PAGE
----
Nicola Shulman at The Times Literary Supplement:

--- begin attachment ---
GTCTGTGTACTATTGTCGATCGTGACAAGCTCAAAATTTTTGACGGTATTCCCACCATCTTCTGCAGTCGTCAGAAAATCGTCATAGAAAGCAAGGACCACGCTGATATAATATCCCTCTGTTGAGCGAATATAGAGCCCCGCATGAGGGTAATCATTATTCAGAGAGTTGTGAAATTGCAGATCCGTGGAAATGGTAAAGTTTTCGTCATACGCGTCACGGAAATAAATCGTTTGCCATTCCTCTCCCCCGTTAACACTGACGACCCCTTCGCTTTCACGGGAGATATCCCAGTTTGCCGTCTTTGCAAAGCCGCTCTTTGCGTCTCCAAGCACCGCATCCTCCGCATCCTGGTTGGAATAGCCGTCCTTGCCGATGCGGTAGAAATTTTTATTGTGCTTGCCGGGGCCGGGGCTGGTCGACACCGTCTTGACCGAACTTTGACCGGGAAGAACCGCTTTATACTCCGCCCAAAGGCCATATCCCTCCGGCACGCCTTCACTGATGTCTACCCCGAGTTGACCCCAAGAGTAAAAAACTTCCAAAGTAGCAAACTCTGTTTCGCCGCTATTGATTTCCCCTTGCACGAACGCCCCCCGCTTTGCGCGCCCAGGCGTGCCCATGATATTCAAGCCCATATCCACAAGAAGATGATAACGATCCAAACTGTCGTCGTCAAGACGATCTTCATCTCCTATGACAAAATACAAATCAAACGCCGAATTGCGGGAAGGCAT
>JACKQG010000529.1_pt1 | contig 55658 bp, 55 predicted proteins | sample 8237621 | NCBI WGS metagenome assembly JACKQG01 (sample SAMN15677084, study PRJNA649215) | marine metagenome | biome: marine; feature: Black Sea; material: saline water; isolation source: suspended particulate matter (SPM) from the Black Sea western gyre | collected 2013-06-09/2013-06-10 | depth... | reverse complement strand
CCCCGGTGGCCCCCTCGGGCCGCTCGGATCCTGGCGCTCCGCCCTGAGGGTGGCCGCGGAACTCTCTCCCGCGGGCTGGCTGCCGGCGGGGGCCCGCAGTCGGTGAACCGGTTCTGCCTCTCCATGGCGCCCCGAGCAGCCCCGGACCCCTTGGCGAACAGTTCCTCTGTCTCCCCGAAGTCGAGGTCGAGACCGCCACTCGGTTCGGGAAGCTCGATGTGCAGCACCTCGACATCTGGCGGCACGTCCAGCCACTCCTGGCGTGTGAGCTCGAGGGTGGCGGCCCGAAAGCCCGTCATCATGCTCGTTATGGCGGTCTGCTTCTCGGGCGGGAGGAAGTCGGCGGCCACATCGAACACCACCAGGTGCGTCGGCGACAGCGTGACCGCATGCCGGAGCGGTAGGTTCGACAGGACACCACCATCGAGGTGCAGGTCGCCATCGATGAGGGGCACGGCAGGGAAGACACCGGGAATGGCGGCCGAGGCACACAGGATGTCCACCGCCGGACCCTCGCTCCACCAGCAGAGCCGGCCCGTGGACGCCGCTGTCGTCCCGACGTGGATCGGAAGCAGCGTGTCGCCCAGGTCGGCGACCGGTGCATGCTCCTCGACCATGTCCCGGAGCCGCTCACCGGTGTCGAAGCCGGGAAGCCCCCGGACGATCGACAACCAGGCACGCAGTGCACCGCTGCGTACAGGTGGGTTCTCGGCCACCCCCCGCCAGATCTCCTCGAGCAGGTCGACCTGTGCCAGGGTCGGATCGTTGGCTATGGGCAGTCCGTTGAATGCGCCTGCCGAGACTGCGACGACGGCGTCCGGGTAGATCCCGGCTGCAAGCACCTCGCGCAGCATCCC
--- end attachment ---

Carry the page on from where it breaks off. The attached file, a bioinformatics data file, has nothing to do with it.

Gardens are the least enduring of all art forms. Seldom is much left to tell us what they were – an outline in faint pencil, a bill for plants. Detailed painted records, of the type that appear in this handsome exhibition Painting Paradise: The art of the garden, are rare survivors of the general oblivion. Were there no other consideration, that would make them precious. There are many other considerations, however. “The Art of the Garden” is a very broad subject. It must trace the relationship between garden history and art history, making clear what in each picture is the garden maker’s art and what the painter’s, and where their aims coincide – or not. It must ask why a garden looked like it does, who it was for, what went on there. It must ask what was the purpose of recording it. There are gardens here that are built as emanations of a principle, such as godliness, or liberty, or omnipotence, or scientific curiosity. A painter can magnify those properties or make other decisions, reframing elements of the garden to show it as a museum, as nature’s apothecary, as laboratory, as a souvenir of a changing map of the world. The subject is so potentially unwieldy that it must come as a relief to have to stick to objects in the Royal Collection. Wonderful objects they often are too, organized here into broadly chronological sections such as “renaissance garden” and “baroque garden”, with thematic diversions such as “botanic” or “sacred” garden imagery tucked in where they make most sense in the historical narrative.